Mobility is a great thing, no doubt—smartphones keep remote workers connected while on the move—but sometimes that constant connectedness can be a downfall.
Last year, the National Safety Council found that drivers who were texting or talking on a mobile phone contributed to 28% of all U.S. traffic accidents.
For enterprises with considerable numbers of road warriors, the implications are significant. Not only does an employee texting behind the wheel risk personal injury and harm to others on the road, but he also places the company in jeopardy, since many enterprises are liable for the actions of a worker who is on the clock.
There’s good news, though, for those who simply cannot disconnect from their mobile devices. Robust, enterprise-grade solutions can help to mitigate risky behaviors and lock down users’ devices. In addition, safety is top-of-mind for companies whose employees toil away in remote or hazardous environments, but now there’s a phone that is smart enough to detect when its user may be injured or incapacitated and signal for help.
No company ever wants to find one of its workers in such a life-threatening situation, but it’s important to have a solution in place when your worst-case scenario becomes a life-or-death reality.
Driven to distraction
According to the Governors Highway Safety Association, eight states ban handheld phone use while driving, and 30 states and Washington D.C. ban texting and driving.
ZoomSafer, a provider of safe driving solutions, aims to help drivers comply with such state regulations. Compatible with BlackBerry smartphones and currently in beta with Android devices, ZoomSafer’s solution mines a mash-up of data from vehicle telematics systems and wireless carrier billing records.
Cliff Gaunya, IT manager for Coleman Oil, a provider of petroleum products, says his company maintains 25 vehicles and has been using ZoomSafer since December 2010.
“There are laws coming out requiring vehicles to not be using phones in HAZMAT situations. We decided to get ahead of the game and take control from the drivers,” he says.
The company chose to have the ZoomSafer client installed on drivers’ BlackBerry Curve smartphones; policies are pushed through the BlackBerry Enterprise Server and Gaunya manages the service via the Web.
Coleman Oil’s drivers are unable to override any of ZoomSafer’s functionalities, and the system is set up to end a call if the driver’s vehicle is moving at more than 15 miles per hour. The company encourages drivers to proactively exit out of a call when traveling at less than 15 miles per hour. “It’s an awareness thing for them,” says Gaunya.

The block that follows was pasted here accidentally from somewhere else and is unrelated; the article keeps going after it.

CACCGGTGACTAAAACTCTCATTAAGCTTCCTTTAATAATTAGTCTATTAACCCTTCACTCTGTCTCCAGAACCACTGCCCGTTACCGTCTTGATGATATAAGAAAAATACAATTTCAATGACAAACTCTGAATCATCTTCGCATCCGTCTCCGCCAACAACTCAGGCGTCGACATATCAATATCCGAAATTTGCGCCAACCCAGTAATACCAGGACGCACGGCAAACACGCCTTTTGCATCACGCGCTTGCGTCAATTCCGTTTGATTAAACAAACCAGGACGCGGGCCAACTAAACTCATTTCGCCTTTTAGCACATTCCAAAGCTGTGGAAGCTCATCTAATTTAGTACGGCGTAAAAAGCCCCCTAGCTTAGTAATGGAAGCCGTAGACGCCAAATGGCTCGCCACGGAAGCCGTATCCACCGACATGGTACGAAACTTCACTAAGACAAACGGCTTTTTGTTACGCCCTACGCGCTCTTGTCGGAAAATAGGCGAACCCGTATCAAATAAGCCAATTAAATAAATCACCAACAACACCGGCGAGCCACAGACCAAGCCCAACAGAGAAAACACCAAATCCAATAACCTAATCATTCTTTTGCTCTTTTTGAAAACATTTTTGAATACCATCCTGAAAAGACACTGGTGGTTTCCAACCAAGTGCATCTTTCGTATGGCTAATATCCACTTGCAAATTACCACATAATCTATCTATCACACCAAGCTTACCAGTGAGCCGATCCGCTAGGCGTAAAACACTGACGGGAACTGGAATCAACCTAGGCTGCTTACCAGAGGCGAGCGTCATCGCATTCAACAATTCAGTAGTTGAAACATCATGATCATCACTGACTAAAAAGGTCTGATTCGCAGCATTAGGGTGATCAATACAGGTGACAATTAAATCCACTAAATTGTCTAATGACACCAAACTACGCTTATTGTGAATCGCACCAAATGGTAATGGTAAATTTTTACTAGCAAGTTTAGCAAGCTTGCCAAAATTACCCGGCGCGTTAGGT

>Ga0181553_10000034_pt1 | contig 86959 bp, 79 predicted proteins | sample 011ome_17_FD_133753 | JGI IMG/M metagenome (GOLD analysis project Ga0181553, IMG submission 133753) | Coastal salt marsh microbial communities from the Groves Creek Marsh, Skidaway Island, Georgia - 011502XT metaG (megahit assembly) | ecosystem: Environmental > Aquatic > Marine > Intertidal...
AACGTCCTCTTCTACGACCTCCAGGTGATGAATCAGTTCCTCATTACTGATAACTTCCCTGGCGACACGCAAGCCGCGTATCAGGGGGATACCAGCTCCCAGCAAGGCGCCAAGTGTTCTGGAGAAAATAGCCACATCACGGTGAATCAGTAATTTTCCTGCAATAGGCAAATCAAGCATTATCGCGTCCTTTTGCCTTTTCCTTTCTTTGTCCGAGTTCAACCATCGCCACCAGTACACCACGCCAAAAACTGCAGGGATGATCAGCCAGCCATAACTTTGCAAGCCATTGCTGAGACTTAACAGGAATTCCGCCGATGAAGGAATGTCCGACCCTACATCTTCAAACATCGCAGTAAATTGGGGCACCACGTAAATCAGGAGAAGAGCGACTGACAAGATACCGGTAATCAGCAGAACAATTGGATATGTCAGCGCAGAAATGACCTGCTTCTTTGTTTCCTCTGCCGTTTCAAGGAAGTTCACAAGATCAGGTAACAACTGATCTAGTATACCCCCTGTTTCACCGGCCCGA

Before deploying ZoomSafer, Coleman Oil already had controls in mind. “I wanted the ability for the software to ‘unload’ and to go back into phone mode after the driver stopped his vehicle, but we realized that at a long stoplight, the phone would ‘unload’ and become functional again. We didn’t want that,” explains Gaunya.
Coleman Oil’s drivers are warming to the idea. “The drivers understand that it’s for the good of the company and the good of society,” Gaunya says.
“When the new laws take effect, if they get caught texting or talking on the phone, it would put a damper on their career—they could lose their license for a year.”
On April 6, 2008, the Corporate Manslaughter and Corporate Homicide Act 2007 was passed in the U.K., making it possible for companies to be held criminally responsible for the deaths of employees who were not sufficiently protected while working in perilous conditions. The act, while controversial, created a market around employee safety, says Sanjay Jhawar, vice president of marketing and business development for Sonim Technologies, a provider of rugged mobile communication solutions.
Sonim’s XP3 Sentinel phone—dubbed the Lone Worker solution—is a rugged IP 68-rated GSM handset designed specifically for employees who work alone and in hazardous environments.
The device offers up to 24 hours of talk time and 800 hours of standby time. It enables 26 hours of GPS tracking time, with tracking signals transmitted every 5 minutes.
The Dutch branch of Securitas, the world’s largest security organization, deployed 250 Sentinel devices in December.
The Sentinel phone features three customizable buttons in red, amber, and green that communicate the user’s status. Securitas programmed the red key to signal a man-down situation, says Guido Krauss, IT project manager, mobile division, Securitas Netherlands.
For Securitas, pressing the green key means “I’m still okay.” The amber key signals “I have a security situation,” which is not a personal emergency, per se, but means the employee is responding to some sort of scenario, such a suspicious vehicle or a broken window, explains Jhawar. If headquarters doesn’t receive “life signals” every 15 minutes, a message is sent to the worker’s device asking if he or she is okay.
The Sentinel’s accelerometer can detect a fall or sudden significant drop. Such a fall would trigger the man-down alarm, and if the device detects no movement for two minutes following the acceleration, and the guard doesn’t manually cancel the alarm, the Sentinel sends GPS coordinates to headquarters at regular intervals.
As a result of deploying Sentinel phones, Securitas was able to decrease its corporate liability and trim the turnaround time for broken devices from six weeks to five days.
Since deploying the Lone Worker solution, there has been one man-down incident. A security guard was walking through a garden on his regular patrol in a residential neighborhood at night—and fell into a pool. The phone detected the fall and sent an alarm to headquarters. In that situation, all’s well that ends well. “He was wet but okay,” says Krauss.